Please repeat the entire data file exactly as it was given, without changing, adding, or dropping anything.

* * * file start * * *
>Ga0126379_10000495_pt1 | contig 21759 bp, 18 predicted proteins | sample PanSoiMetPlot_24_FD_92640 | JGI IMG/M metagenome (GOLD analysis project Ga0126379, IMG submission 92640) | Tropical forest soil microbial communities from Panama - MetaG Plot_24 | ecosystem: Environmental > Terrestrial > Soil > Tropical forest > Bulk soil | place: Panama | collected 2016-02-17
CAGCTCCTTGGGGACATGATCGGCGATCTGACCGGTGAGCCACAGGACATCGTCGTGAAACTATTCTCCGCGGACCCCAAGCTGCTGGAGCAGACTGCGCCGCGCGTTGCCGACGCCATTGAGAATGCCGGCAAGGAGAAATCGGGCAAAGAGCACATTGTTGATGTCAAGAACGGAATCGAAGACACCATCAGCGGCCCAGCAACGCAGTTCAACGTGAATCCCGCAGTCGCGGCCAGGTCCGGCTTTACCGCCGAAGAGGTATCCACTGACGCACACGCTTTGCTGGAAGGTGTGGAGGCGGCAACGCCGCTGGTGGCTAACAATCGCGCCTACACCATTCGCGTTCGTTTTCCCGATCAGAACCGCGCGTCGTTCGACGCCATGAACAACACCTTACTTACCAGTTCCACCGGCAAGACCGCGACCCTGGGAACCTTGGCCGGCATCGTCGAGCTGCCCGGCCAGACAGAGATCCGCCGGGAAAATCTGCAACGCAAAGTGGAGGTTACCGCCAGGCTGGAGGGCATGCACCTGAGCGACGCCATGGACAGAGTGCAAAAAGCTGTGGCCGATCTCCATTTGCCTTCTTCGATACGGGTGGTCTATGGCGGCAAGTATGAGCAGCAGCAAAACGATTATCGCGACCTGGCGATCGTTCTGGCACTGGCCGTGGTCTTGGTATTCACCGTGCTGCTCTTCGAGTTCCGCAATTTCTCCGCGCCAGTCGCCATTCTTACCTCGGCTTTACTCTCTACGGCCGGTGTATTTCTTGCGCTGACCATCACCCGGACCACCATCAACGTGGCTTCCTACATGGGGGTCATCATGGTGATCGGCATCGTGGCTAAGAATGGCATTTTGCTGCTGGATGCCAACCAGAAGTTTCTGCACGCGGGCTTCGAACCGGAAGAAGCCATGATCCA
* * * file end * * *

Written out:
>Ga0126379_10000495_pt1 | contig 21759 bp, 18 predicted proteins | sample PanSoiMetPlot_24_FD_92640 | JGI IMG/M metagenome (GOLD analysis project Ga0126379, IMG submission 92640) | Tropical forest soil microbial communities from Panama - MetaG Plot_24 | ecosystem: Environmental > Terrestrial > Soil > Tropical forest > Bulk soil | place: Panama | collected 2016-02-17
CAGCTCCTTGGGGACATGATCGGCGATCTGACCGGTGAGCCACAGGACATCGTCGTGAAACTATTCTCCGCGGACCCCAAGCTGCTGGAGCAGACTGCGCCGCGCGTTGCCGACGCCATTGAGAATGCCGGCAAGGAGAAATCGGGCAAAGAGCACATTGTTGATGTCAAGAACGGAATCGAAGACACCATCAGCGGCCCAGCAACGCAGTTCAACGTGAATCCCGCAGTCGCGGCCAGGTCCGGCTTTACCGCCGAAGAGGTATCCACTGACGCACACGCTTTGCTGGAAGGTGTGGAGGCGGCAACGCCGCTGGTGGCTAACAATCGCGCCTACACCATTCGCGTTCGTTTTCCCGATCAGAACCGCGCGTCGTTCGACGCCATGAACAACACCTTACTTACCAGTTCCACCGGCAAGACCGCGACCCTGGGAACCTTGGCCGGCATCGTCGAGCTGCCCGGCCAGACAGAGATCCGCCGGGAAAATCTGCAACGCAAAGTGGAGGTTACCGCCAGGCTGGAGGGCATGCACCTGAGCGACGCCATGGACAGAGTGCAAAAAGCTGTGGCCGATCTCCATTTGCCTTCTTCGATACGGGTGGTCTATGGCGGCAAGTATGAGCAGCAGCAAAACGATTATCGCGACCTGGCGATCGTTCTGGCACTGGCCGTGGTCTTGGTATTCACCGTGCTGCTCTTCGAGTTCCGCAATTTCTCCGCGCCAGTCGCCATTCTTACCTCGGCTTTACTCTCTACGGCCGGTGTATTTCTTGCGCTGACCATCACCCGGACCACCATCAACGTGGCTTCCTACATGGGGGTCATCATGGTGATCGGCATCGTGGCTAAGAATGGCATTTTGCTGCTGGATGCCAACCAGAAGTTTCTGCACGCGGGCTTCGAACCGGAAGAAGCCATGATCCA